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International Children's Day - Trapped in Moria
A population of 7,500+, including 2,000+ children, is currently living in a space for 3,100 in appalling and inhumane conditions in Moria camp, on the Greek island of Lesbos.
Since 2016, this camp is officially a “hotspot”- functional to the implementation of the so called EU Turkey deal: here, people who arrived by boat from Turkey should be identified as asylum seekers and relocated to other areas in the Greek mainland or sent back to Turkey if they can be considered safe in there, and their asylum requests rejected.
In reality, this agreement between the EU and Turkey, which is going against the basic principles of the Refugee Convention, is also completely dysfunctional, leaving people contained for months or even years inside Moria with no hope and little idea about their future.
As a consequence of this inhumane policy, the situation in Moria reaches breaking point on a cyclical basis, with overcrowding creating inhumane living conditions that in turn have a dramatic impact on the health and the mental health of refugees and asylum seekers.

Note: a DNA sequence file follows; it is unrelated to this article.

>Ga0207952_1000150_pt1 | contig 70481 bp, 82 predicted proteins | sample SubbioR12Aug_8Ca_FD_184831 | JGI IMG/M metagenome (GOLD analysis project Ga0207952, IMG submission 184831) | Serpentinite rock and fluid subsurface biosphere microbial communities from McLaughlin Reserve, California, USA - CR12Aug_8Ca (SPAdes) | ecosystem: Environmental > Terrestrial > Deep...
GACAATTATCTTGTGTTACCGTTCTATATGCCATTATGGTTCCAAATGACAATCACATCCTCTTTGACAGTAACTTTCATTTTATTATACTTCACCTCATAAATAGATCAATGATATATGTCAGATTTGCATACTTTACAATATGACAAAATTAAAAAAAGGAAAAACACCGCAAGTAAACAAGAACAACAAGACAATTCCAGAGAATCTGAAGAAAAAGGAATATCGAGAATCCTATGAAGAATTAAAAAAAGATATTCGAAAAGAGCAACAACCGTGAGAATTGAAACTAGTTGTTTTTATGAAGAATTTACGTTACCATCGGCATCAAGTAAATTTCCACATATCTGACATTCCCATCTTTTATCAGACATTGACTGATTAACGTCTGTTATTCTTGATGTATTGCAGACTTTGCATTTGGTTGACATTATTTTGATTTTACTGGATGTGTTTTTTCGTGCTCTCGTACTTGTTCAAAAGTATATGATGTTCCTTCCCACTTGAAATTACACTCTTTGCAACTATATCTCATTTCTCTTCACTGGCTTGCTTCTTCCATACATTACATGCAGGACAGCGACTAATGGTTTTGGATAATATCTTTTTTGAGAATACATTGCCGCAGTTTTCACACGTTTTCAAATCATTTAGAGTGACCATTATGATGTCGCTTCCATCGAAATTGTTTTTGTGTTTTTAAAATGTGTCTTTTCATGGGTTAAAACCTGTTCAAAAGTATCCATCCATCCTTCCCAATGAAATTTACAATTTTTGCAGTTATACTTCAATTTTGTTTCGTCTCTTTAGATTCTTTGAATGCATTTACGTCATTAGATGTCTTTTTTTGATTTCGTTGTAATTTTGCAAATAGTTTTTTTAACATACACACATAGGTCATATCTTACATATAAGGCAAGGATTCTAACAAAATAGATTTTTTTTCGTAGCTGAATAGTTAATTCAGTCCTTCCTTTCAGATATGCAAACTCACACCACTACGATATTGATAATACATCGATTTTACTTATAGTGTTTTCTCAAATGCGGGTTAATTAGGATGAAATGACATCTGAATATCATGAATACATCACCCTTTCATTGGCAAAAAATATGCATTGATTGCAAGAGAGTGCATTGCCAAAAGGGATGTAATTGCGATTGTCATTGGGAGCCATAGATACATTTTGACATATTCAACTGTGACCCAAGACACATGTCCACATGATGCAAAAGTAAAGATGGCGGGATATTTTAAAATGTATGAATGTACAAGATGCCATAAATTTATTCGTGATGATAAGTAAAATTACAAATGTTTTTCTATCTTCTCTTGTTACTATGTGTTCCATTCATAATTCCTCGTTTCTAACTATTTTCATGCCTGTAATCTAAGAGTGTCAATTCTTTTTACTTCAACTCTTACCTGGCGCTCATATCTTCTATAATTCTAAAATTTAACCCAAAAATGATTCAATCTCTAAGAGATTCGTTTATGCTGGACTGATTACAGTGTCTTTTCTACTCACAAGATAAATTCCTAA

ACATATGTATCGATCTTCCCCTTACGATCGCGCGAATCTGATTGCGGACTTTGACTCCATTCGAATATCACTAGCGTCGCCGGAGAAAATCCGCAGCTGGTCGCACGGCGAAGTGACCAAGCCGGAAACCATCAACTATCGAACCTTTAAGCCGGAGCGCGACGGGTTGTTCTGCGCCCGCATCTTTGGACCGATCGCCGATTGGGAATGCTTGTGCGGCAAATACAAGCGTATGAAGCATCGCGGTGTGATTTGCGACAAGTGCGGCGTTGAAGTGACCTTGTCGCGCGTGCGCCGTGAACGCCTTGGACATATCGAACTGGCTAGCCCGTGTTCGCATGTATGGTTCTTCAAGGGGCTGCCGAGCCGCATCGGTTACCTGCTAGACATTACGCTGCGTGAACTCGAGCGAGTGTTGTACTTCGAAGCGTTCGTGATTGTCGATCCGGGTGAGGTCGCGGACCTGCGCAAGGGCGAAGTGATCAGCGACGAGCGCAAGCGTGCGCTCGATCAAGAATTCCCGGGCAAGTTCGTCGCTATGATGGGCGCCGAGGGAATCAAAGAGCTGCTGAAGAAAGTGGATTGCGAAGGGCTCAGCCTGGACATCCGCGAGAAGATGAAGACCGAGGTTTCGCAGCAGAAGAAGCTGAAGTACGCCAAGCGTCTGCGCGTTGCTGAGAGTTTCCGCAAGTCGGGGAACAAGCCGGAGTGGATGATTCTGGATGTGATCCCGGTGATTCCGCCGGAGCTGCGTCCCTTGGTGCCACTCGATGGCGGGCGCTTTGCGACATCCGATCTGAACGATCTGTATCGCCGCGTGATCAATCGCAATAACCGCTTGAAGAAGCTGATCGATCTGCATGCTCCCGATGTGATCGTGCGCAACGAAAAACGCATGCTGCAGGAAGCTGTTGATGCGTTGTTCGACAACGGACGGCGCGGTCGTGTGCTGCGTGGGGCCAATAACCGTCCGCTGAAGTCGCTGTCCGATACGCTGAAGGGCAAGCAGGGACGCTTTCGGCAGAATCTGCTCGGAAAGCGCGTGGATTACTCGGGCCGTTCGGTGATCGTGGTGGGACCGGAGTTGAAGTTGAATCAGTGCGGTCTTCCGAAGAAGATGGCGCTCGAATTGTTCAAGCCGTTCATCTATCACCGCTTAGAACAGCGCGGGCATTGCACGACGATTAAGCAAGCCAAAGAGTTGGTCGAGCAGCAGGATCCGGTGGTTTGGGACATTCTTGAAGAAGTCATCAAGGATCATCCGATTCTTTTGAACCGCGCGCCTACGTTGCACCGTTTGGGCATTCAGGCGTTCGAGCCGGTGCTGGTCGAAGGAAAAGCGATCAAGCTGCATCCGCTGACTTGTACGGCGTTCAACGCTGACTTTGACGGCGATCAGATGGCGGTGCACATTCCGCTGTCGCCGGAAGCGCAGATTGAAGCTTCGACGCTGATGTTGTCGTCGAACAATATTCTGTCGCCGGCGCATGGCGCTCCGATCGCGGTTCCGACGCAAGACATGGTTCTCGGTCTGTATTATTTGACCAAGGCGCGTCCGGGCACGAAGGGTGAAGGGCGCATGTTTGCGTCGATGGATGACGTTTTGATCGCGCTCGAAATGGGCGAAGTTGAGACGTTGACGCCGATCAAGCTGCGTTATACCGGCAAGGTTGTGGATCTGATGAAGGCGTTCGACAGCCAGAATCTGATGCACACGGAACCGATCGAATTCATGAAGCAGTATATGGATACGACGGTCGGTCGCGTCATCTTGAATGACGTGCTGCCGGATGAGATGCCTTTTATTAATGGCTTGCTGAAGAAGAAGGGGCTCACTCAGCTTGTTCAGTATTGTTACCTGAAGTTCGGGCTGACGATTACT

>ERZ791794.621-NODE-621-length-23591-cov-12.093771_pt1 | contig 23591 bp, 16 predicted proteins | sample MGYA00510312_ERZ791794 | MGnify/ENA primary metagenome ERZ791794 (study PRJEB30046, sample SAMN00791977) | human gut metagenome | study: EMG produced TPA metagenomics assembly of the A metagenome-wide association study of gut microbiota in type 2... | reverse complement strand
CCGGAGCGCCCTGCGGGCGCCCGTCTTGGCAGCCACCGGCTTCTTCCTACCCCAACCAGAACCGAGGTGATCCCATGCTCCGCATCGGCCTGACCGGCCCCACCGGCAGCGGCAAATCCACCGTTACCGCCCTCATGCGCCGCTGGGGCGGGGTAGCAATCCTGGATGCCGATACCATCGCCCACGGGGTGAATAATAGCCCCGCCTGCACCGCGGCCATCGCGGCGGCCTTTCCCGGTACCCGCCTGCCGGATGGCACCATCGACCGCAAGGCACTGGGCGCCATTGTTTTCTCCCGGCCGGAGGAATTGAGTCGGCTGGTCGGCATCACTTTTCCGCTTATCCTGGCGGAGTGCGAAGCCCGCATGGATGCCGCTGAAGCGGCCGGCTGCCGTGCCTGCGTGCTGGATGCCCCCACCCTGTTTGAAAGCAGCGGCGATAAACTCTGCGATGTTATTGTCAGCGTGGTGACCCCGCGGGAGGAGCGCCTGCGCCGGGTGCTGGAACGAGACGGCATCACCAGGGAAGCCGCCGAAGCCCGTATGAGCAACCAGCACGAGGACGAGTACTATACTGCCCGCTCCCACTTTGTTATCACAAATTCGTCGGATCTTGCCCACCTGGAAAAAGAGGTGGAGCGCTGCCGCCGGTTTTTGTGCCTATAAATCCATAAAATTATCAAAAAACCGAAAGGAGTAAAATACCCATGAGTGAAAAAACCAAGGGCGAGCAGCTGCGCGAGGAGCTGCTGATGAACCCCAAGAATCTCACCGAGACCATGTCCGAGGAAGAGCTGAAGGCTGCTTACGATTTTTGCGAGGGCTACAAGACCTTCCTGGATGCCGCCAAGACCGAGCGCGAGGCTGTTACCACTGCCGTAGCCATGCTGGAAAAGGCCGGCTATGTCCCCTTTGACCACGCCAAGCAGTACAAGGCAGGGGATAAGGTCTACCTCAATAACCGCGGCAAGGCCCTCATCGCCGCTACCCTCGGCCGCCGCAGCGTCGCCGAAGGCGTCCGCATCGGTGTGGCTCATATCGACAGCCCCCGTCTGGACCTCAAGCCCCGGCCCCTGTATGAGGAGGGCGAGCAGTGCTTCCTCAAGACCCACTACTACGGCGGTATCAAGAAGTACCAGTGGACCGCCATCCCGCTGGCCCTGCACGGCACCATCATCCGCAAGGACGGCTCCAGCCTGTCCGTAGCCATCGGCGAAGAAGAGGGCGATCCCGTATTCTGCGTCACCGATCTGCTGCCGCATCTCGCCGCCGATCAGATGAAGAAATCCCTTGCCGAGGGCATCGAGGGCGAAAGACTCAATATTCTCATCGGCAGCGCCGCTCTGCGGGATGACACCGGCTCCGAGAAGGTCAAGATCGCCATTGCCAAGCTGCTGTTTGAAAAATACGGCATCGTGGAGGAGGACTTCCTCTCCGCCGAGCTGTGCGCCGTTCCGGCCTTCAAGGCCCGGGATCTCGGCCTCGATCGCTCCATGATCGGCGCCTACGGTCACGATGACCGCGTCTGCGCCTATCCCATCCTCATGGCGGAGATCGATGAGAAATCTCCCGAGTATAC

Among these people, children are the most vulnerable.
Between February and June this year, in a group mental health activity for children (between 6-18 years), MSF teams observed that nearly a quarter of the children (18 of our 74) had self-harmed, attempted suicide or had thought about committing suicide.
The awful conditions in Moria and the situation of limbo deny these children of a safe space for the recovery they need. On the contrary, the violent environment and the lack of safety and protection, often re-traumatise children who have already experienced horrendous events in their country of origin or on their journey.
Through the therapeutic groups, in our safe space, we found that children were able to open up about things that were difficult for them to express previously. It gave them hope to share their stories and emotions with each other. The groups offered these traumatised children a space where they could be kids again, not just numbers trapped in an inhumane and dangerous camp.
On International Children’s Day, we want to draw attention to the deteriorating mental health of children who are stuck, indefinitely, in Moria.